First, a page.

An exotic pet is a uncommon or uncommon animal pet , or an animal kept inside human households which is usually thought of as a wild species not usually kept as a pet. Even though nearly all exotic pet laws mention animal welfare as a rationale, it is not clear how much this concern really influences their implementation. Owners who like to snuggle and hold their pets for extended periods could want to turn owning a genet down—they just aren’t mentally constructed for it. Genets are quite skittish and hate to be restrained by humans, and the final thing any individual demands to worry about is their neighbor’s genet attacking them.
A widespread tactic by anti-captive animal organizations (such as The Humane Society of the United States or the Animal Legal Defense Fund), is to ever so subtly, throw all so-called exotic animals into the same category when these groups speak to legislators. State and neighborhood governments have already received the go-ahead from the judiciary, given that courts have nearly universally upheld the validity and constitutionality of exotic pet regulations. Minnesota’s current law prohibiting possession of exotic animals appears to have been motivated, at least in part, by animal welfare concerns.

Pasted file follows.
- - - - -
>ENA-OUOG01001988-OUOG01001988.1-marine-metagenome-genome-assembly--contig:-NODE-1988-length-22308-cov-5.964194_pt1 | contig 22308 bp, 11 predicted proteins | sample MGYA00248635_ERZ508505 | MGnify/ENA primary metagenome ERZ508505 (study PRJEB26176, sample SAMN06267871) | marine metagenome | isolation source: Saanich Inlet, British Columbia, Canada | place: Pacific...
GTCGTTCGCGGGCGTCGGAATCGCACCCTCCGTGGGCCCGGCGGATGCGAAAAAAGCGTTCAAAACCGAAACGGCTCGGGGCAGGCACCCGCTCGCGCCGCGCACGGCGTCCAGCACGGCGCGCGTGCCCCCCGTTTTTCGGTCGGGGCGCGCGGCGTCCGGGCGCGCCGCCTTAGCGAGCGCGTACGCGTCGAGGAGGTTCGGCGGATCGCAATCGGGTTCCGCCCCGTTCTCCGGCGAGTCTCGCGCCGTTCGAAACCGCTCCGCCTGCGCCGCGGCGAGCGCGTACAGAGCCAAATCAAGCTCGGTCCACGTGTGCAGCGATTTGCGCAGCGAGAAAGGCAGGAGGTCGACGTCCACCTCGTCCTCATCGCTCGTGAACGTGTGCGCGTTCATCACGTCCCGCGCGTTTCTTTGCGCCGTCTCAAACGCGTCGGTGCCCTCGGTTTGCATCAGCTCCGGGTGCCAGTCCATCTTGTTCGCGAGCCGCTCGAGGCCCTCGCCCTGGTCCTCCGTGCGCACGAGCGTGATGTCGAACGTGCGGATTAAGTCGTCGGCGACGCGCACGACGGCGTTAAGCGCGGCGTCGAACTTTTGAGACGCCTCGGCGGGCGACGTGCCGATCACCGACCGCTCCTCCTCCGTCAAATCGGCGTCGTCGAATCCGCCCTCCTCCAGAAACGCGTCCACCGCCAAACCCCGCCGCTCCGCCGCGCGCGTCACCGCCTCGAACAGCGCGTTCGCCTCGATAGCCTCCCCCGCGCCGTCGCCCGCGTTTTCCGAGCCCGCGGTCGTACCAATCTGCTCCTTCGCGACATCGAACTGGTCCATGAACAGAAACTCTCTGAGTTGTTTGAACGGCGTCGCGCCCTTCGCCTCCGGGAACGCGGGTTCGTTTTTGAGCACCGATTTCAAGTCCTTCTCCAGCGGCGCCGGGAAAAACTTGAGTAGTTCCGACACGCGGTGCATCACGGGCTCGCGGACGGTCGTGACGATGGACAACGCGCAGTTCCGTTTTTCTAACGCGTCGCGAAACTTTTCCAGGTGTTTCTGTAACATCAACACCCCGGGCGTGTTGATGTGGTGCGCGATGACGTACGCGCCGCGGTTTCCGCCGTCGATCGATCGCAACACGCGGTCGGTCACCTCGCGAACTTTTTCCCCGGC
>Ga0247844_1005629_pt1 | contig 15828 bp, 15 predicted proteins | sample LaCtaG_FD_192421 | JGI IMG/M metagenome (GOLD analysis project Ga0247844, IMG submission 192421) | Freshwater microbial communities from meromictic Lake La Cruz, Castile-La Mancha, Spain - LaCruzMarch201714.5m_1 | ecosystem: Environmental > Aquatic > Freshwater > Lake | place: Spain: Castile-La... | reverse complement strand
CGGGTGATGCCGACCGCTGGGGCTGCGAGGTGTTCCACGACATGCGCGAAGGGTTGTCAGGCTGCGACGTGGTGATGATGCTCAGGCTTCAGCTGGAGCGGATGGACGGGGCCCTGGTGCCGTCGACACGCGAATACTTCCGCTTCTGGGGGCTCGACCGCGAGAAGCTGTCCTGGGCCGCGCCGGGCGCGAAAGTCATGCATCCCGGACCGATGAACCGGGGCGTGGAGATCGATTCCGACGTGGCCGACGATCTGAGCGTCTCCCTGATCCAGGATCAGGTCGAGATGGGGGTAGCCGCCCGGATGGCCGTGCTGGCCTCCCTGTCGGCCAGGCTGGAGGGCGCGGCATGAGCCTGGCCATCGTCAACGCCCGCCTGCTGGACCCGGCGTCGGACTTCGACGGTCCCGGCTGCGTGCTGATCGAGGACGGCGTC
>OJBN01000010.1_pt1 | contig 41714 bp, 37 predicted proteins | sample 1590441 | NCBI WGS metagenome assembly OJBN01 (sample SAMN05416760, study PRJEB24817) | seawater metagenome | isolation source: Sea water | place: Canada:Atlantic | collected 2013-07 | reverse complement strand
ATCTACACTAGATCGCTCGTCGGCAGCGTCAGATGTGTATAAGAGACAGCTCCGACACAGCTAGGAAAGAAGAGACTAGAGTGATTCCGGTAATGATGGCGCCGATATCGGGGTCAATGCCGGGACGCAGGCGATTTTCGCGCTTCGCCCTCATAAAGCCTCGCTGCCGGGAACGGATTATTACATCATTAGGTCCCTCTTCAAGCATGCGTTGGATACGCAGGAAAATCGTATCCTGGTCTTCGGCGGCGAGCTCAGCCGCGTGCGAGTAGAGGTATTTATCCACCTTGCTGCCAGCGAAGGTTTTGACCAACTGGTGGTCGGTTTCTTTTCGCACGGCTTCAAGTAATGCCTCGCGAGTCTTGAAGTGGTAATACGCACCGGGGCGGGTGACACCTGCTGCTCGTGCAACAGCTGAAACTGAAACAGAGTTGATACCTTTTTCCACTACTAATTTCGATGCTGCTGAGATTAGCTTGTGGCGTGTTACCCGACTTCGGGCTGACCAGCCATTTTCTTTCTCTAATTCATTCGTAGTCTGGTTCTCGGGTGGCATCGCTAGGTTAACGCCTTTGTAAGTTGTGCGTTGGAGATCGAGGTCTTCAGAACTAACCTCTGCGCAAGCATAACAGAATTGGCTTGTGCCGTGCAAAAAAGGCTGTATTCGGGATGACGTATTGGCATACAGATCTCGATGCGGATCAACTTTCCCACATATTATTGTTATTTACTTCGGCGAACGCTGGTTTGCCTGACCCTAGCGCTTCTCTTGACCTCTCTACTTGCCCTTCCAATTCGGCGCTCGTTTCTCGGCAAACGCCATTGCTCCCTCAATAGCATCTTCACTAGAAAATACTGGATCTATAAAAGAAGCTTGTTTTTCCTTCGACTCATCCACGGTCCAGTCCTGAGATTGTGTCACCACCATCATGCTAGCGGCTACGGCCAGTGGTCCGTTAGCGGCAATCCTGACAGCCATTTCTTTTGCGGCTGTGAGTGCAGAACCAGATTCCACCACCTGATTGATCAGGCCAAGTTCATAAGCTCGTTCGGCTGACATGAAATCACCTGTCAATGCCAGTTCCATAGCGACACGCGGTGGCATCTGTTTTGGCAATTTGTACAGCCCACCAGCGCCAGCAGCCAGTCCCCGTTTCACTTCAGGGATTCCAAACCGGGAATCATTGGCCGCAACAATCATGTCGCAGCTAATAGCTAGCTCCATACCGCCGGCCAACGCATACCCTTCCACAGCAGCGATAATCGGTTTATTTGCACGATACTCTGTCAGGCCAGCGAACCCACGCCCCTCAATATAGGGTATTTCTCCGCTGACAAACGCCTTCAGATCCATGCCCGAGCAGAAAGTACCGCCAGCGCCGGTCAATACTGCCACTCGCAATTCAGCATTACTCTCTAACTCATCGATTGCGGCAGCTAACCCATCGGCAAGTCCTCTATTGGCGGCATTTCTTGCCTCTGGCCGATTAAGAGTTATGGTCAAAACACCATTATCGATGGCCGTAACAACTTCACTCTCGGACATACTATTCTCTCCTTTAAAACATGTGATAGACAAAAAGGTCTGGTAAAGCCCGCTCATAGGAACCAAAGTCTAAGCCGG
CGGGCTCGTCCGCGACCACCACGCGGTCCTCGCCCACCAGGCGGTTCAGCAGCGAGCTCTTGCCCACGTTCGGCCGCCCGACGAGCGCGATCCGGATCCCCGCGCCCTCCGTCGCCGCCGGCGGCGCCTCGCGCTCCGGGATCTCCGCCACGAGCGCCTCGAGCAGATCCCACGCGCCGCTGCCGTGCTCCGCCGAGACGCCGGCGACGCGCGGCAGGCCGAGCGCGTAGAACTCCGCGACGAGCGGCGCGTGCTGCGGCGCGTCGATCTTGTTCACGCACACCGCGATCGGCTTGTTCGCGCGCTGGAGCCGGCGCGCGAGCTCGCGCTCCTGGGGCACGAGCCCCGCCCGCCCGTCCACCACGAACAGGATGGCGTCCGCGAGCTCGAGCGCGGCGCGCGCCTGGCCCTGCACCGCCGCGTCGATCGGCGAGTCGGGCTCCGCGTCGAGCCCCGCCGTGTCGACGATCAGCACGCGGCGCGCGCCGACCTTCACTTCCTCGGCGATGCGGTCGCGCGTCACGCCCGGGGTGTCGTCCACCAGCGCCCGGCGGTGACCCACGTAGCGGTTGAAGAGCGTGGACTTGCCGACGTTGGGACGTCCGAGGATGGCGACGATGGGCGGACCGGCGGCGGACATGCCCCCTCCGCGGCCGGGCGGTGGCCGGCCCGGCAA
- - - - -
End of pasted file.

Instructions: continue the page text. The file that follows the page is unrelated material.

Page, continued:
Similarly, threats to public safety, in the form of attacks by exotic pets, can also spur new laws, as did the mauling of Clayton Eller. Second, the Rhoadeses argued that the ordinance treated exotic pet owners differently from owners of dangerous dogs, simply because harmful dogs were permitted under a licensing scheme even though exotic pets had been not.
Cities and counties are also far more subject to the whim of regional residents, so regulations frequently come on the heels of attacks on the area’s kids or other sensational exotic pet incidents. It might be of interest to some men and women that prior to 2010, boa constrictors, in spite of immense popularity as pets in the reptile trade, had been responsible for zero recorded human fatalities in the US. Nor am I aware of any incidences in other countries, but the US is a a lot more than sufficient sample size.
For a list of regional ordinances regulating exotic pet ownership, see Ordinances Regulating Private Possession of Exotic Animals , Animal Protection Institute, at (revised Feb. I have and do care for exotic pets which have been given up by owners who believed it was cool to have them, till they realized that meeting these animals’ fundamental wants was beyond the ability of any typical house or caregiver. Both of these protections have been utilized in fighting exotic pet regulations. Other foxes (reg, arctic, grey) are mostly outdoor pets unless he can uncover a Russian domesticated silver fox.